Despite growing calls to reevaluate Sino-Germany relations, Chancellor Olaf Scholz is fighting to hold the center ground on China policy. Prior to his trip to Beijing in November, Scholz published an op-ed where he continued Germany’s steady embrace of what he sees as stability and interconnectedness.
Scholz’s balancing act rejected both “calls by some to isolate China . . . [or the] quest for hegemonic Chinese dominance, or even a Sino-centric world order,” and highlighted the current reality that, “China remains an important business and trading partner for Germany and Europe . . . [and] we don’t want to decouple from it.” The Chancellor did nonetheless call for a “diversification and strengthening of our own resilience,” as a response to China’s lack of reciprocity in key sectors.
This status quo approach, which proposes few refinements along the edges, is being contested within his Ampelkoalition (traffic light coalition) government of Social Democrats, Greens, and Free Democrats. China is increasingly viewed as a threat to German and European security across the political spectrum. Under the leadership of President Xi Jinping, who has for example built a blue water navy almost from scratch, many see a more assertive China signaling capabilities and intentions to reshape the world order.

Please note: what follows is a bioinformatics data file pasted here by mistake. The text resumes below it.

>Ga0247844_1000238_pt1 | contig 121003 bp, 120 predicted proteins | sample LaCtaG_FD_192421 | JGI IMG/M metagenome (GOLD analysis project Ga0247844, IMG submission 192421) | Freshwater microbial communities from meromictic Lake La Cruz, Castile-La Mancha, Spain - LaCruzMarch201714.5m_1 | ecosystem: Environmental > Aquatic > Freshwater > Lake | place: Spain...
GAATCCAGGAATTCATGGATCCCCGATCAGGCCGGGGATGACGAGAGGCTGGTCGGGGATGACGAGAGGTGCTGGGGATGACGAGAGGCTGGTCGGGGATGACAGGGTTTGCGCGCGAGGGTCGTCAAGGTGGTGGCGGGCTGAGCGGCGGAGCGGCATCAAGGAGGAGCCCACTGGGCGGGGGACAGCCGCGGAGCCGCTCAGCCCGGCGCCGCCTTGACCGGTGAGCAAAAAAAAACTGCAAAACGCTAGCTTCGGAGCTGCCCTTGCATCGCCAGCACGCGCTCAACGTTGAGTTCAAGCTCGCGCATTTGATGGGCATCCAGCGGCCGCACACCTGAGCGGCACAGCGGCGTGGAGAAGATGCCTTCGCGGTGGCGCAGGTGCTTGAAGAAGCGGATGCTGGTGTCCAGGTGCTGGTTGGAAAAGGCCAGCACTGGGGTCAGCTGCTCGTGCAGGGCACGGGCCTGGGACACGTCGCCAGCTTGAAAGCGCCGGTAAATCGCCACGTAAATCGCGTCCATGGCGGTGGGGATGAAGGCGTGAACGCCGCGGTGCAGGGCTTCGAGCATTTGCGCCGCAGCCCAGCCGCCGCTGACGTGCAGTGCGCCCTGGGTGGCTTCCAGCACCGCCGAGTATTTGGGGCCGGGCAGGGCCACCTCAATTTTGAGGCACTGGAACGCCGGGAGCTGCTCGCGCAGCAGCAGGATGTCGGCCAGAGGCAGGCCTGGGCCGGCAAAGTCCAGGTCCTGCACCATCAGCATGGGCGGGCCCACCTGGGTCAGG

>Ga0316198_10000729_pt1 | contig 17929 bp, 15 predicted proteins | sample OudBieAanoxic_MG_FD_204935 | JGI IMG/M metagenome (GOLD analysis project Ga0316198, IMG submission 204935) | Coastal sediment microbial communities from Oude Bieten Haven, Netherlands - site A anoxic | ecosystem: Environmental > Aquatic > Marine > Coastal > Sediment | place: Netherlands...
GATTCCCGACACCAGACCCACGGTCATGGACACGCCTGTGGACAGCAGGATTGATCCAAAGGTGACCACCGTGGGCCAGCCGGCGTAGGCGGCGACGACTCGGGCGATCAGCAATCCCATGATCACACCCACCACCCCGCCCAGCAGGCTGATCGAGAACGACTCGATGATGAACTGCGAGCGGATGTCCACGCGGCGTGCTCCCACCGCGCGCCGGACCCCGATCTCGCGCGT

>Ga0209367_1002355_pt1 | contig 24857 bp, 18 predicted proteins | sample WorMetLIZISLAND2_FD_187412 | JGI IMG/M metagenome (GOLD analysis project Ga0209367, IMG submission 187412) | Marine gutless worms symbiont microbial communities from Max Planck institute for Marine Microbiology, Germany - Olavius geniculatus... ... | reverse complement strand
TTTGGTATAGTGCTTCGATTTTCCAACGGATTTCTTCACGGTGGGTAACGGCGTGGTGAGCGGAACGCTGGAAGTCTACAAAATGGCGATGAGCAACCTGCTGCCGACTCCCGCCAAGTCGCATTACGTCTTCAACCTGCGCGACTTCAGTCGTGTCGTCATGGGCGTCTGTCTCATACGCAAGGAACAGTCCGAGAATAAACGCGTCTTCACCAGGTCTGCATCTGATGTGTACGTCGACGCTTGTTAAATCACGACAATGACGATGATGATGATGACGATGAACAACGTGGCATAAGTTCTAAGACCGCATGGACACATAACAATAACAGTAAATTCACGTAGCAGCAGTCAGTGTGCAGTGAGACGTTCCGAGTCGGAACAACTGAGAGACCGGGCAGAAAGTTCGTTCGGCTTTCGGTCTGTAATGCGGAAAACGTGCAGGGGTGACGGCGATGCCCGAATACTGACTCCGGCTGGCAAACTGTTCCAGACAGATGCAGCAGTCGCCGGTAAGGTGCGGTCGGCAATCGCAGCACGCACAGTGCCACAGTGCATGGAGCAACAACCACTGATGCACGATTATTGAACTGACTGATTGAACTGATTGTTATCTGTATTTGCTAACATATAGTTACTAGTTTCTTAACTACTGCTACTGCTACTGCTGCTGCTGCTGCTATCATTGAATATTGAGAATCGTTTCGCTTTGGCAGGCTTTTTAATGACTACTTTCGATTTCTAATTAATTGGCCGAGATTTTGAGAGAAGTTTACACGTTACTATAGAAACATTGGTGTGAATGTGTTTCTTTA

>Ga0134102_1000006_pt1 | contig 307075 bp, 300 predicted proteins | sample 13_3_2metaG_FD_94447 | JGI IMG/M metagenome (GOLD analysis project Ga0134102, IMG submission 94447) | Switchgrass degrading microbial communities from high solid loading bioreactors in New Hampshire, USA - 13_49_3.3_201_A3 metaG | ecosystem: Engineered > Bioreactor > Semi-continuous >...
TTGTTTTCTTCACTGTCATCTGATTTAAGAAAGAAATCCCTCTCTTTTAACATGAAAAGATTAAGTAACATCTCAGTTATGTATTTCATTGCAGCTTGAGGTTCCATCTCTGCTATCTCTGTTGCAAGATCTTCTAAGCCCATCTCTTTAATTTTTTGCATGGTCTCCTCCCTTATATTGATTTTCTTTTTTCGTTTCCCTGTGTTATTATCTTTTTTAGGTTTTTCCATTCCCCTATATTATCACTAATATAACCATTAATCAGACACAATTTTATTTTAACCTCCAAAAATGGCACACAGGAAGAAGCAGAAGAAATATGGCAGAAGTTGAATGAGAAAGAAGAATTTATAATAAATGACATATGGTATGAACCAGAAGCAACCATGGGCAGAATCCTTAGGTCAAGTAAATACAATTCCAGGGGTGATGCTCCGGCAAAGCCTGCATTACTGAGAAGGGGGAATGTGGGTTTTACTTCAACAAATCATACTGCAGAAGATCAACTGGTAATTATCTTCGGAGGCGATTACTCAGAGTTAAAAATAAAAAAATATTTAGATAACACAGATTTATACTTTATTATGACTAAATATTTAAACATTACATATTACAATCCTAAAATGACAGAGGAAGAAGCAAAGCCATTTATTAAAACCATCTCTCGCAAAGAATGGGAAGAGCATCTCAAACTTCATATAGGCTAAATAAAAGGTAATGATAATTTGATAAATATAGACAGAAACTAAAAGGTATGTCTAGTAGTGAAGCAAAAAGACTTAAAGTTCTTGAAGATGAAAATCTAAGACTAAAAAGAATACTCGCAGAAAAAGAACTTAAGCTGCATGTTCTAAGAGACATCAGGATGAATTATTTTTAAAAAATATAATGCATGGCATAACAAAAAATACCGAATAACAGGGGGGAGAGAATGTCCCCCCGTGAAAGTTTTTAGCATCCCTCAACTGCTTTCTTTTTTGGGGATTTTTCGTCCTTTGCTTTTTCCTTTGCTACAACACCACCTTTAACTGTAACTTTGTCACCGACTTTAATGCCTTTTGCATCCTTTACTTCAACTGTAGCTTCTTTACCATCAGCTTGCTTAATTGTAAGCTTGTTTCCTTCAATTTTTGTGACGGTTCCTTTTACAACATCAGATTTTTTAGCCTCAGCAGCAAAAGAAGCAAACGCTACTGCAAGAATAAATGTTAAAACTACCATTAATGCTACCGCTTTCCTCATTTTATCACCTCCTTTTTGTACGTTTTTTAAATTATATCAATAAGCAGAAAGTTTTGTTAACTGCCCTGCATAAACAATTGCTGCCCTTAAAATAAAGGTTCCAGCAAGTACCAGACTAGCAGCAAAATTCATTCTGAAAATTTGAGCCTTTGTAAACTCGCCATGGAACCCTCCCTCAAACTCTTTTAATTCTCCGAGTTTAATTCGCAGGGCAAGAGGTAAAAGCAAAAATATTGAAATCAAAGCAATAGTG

Europe was caught off-guard by Russia’s war of conquest in Ukraine and has re-evaluated Chinese moves that may herald a new strategy. China’s desire for a naval base on Africa’s Atlantic coast in Equatorial Guinea, its deployment of warships to exercise with its Russian ally in the Baltic, and regular joint air and naval operations apparently aimed at Japan signal that Xi’s China is now able to deploy significant military force at short notice.
Europe is also home to China’s 16 +1 forum with Central and Eastern European countries, part of its Belt and Road global infrastructure initiative. While the program has lost momentum, its aims were widely seen as unfriendly, relying as it does on so-called debt-trap diplomacy.
Russia’s all-out invasion in February forced Germany into an about-face on its dependency on cheap Russian natural gas. The decision and its implications have fueled internal debate within the Ampelkoalition on the bilateral relationship with China. Although Russian trade with Germany was not very significant (apart from energy), the bilateral commercial relationship with China has become a key part of its economic strategy. At present, China is Germany’s largest trading partner — the two countries recorded trade volumes of €245bn ($261bn) in 2021. Green, as well as Free Democratic federal ministers, are now openly making the case that this imbalance needs to change, and quickly.